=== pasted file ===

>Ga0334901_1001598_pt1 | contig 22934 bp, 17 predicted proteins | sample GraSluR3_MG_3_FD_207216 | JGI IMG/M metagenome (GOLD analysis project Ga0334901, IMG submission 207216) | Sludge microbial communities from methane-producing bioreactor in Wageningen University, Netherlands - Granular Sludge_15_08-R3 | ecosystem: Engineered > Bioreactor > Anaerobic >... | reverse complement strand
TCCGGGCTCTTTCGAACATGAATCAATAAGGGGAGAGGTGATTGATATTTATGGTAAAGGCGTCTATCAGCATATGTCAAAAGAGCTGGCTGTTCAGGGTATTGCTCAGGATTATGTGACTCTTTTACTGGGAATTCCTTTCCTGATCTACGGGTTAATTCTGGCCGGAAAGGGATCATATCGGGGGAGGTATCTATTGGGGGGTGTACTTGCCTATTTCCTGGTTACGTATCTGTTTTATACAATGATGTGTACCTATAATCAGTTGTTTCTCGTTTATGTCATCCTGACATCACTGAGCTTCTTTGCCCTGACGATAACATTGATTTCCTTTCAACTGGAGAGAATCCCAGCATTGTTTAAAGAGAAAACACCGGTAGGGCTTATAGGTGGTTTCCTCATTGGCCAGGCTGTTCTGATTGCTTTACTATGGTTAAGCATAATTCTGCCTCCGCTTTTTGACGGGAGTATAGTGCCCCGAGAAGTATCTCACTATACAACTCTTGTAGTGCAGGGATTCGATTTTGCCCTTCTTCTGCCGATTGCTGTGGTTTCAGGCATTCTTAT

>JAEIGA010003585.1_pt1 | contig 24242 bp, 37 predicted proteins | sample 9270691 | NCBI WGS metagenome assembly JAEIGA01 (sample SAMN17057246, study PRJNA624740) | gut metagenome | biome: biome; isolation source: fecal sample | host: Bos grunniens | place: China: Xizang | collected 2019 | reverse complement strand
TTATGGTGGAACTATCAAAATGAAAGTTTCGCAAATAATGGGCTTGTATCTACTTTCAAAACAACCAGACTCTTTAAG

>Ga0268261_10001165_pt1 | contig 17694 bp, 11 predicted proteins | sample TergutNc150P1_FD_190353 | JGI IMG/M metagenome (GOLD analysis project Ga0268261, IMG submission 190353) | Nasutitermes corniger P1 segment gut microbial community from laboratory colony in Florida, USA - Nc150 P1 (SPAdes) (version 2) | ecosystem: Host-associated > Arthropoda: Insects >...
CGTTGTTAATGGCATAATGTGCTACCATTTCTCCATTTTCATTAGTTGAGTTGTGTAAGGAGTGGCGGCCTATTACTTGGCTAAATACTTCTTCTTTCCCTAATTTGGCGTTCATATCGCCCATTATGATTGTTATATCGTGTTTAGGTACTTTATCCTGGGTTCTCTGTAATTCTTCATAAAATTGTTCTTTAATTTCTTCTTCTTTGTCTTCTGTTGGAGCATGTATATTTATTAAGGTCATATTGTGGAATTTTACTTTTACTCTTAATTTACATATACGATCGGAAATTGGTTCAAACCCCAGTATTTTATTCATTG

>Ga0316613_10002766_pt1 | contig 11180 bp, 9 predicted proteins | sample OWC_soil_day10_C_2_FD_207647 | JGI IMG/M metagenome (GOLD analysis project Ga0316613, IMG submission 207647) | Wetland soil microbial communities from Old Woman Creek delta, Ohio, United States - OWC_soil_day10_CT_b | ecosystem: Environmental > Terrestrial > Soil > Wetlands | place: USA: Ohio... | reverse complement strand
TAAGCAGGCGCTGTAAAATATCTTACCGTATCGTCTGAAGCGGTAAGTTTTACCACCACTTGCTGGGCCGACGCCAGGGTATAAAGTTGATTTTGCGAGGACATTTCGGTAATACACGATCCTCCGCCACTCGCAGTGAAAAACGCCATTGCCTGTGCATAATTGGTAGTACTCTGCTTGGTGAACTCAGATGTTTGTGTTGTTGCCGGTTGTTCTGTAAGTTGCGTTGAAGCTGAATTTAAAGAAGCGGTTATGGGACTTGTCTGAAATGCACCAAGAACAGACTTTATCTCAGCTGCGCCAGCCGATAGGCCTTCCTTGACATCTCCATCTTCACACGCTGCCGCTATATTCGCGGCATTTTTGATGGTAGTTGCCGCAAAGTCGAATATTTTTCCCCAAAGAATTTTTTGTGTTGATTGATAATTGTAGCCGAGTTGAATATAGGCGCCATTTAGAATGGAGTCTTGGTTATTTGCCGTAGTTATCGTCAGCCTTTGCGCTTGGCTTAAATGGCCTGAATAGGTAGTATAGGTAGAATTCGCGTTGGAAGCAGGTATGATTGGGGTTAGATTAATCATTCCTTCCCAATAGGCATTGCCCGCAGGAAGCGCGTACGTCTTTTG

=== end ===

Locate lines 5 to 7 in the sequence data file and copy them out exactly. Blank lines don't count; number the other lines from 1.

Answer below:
>Ga0268261_10001165_pt1 | contig 17694 bp, 11 predicted proteins | sample TergutNc150P1_FD_190353 | JGI IMG/M metagenome (GOLD analysis project Ga0268261, IMG submission 190353) | Nasutitermes corniger P1 segment gut microbial community from laboratory colony in Florida, USA - Nc150 P1 (SPAdes) (version 2) | ecosystem: Host-associated > Arthropoda: Insects >...
CGTTGTTAATGGCATAATGTGCTACCATTTCTCCATTTTCATTAGTTGAGTTGTGTAAGGAGTGGCGGCCTATTACTTGGCTAAATACTTCTTCTTTCCCTAATTTGGCGTTCATATCGCCCATTATGATTGTTATATCGTGTTTAGGTACTTTATCCTGGGTTCTCTGTAATTCTTCATAAAATTGTTCTTTAATTTCTTCTTCTTTGTCTTCTGTTGGAGCATGTATATTTATTAAGGTCATATTGTGGAATTTTACTTTTACTCTTAATTTACATATACGATCGGAAATTGGTTCAAACCCCAGTATTTTATTCATTG

>Ga0316613_10002766_pt1 | contig 11180 bp, 9 predicted proteins | sample OWC_soil_day10_C_2_FD_207647 | JGI IMG/M metagenome (GOLD analysis project Ga0316613, IMG submission 207647) | Wetland soil microbial communities from Old Woman Creek delta, Ohio, United States - OWC_soil_day10_CT_b | ecosystem: Environmental > Terrestrial > Soil > Wetlands | place: USA: Ohio... | reverse complement strand